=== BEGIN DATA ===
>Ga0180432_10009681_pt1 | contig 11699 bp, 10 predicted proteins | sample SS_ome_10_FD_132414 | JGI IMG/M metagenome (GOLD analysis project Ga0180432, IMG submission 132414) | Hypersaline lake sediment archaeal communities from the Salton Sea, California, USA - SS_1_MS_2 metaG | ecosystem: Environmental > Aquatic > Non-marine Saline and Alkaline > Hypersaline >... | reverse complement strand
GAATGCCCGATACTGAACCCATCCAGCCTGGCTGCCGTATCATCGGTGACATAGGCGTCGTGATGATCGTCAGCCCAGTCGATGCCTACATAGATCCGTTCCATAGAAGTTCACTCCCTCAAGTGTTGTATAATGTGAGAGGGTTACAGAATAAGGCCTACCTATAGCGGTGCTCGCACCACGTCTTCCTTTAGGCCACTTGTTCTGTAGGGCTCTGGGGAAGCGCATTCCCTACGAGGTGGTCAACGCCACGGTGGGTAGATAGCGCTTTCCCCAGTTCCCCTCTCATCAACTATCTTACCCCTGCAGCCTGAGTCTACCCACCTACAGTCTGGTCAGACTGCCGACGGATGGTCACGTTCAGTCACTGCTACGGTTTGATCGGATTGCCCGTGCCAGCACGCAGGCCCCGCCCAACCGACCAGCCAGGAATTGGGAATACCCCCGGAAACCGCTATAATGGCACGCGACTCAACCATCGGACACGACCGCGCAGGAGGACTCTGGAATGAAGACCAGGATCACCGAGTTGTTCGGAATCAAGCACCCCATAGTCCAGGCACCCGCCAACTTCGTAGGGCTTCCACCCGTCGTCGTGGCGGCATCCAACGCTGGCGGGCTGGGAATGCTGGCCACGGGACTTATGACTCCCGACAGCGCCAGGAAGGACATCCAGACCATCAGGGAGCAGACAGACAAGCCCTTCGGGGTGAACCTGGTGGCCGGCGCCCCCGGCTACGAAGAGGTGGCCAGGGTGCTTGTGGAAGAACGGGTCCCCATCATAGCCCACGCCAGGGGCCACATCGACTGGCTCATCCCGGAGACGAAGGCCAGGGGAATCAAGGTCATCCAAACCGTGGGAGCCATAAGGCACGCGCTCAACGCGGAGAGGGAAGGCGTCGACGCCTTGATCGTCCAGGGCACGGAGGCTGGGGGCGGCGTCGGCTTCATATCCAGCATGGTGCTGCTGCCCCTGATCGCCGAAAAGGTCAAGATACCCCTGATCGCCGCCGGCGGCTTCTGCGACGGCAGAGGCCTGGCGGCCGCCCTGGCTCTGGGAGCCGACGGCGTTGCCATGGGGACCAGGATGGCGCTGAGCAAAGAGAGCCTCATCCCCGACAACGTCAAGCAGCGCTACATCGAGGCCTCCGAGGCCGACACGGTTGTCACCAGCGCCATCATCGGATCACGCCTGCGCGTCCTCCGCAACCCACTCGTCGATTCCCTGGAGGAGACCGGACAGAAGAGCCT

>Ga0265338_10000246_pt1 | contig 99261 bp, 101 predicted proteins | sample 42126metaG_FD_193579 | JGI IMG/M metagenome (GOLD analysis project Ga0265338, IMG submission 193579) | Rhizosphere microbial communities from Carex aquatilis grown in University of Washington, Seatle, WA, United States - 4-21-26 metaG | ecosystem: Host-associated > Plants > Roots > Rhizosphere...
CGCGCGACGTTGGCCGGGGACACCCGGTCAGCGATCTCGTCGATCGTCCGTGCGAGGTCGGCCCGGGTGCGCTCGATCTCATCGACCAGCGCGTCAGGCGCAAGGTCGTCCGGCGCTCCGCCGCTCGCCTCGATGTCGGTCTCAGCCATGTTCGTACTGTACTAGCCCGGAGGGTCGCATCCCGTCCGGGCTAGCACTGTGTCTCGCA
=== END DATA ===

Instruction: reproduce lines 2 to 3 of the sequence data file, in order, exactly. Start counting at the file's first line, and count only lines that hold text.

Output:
GAATGCCCGATACTGAACCCATCCAGCCTGGCTGCCGTATCATCGGTGACATAGGCGTCGTGATGATCGTCAGCCCAGTCGATGCCTACATAGATCCGTTCCATAGAAGTTCACTCCCTCAAGTGTTGTATAATGTGAGAGGGTTACAGAATAAGGCCTACCTATAGCGGTGCTCGCACCACGTCTTCCTTTAGGCCACTTGTTCTGTAGGGCTCTGGGGAAGCGCATTCCCTACGAGGTGGTCAACGCCACGGTGGGTAGATAGCGCTTTCCCCAGTTCCCCTCTCATCAACTATCTTACCCCTGCAGCCTGAGTCTACCCACCTACAGTCTGGTCAGACTGCCGACGGATGGTCACGTTCAGTCACTGCTACGGTTTGATCGGATTGCCCGTGCCAGCACGCAGGCCCCGCCCAACCGACCAGCCAGGAATTGGGAATACCCCCGGAAACCGCTATAATGGCACGCGACTCAACCATCGGACACGACCGCGCAGGAGGACTCTGGAATGAAGACCAGGATCACCGAGTTGTTCGGAATCAAGCACCCCATAGTCCAGGCACCCGCCAACTTCGTAGGGCTTCCACCCGTCGTCGTGGCGGCATCCAACGCTGGCGGGCTGGGAATGCTGGCCACGGGACTTATGACTCCCGACAGCGCCAGGAAGGACATCCAGACCATCAGGGAGCAGACAGACAAGCCCTTCGGGGTGAACCTGGTGGCCGGCGCCCCCGGCTACGAAGAGGTGGCCAGGGTGCTTGTGGAAGAACGGGTCCCCATCATAGCCCACGCCAGGGGCCACATCGACTGGCTCATCCCGGAGACGAAGGCCAGGGGAATCAAGGTCATCCAAACCGTGGGAGCCATAAGGCACGCGCTCAACGCGGAGAGGGAAGGCGTCGACGCCTTGATCGTCCAGGGCACGGAGGCTGGGGGCGGCGTCGGCTTCATATCCAGCATGGTGCTGCTGCCCCTGATCGCCGAAAAGGTCAAGATACCCCTGATCGCCGCCGGCGGCTTCTGCGACGGCAGAGGCCTGGCGGCCGCCCTGGCTCTGGGAGCCGACGGCGTTGCCATGGGGACCAGGATGGCGCTGAGCAAAGAGAGCCTCATCCCCGACAACGTCAAGCAGCGCTACATCGAGGCCTCCGAGGCCGACACGGTTGTCACCAGCGCCATCATCGGATCACGCCTGCGCGTCCTCCGCAACCCACTCGTCGATTCCCTGGAGGAGACCGGACAGAAGAGCCT

>Ga0265338_10000246_pt1 | contig 99261 bp, 101 predicted proteins | sample 42126metaG_FD_193579 | JGI IMG/M metagenome (GOLD analysis project Ga0265338, IMG submission 193579) | Rhizosphere microbial communities from Carex aquatilis grown in University of Washington, Seatle, WA, United States - 4-21-26 metaG | ecosystem: Host-associated > Plants > Roots > Rhizosphere...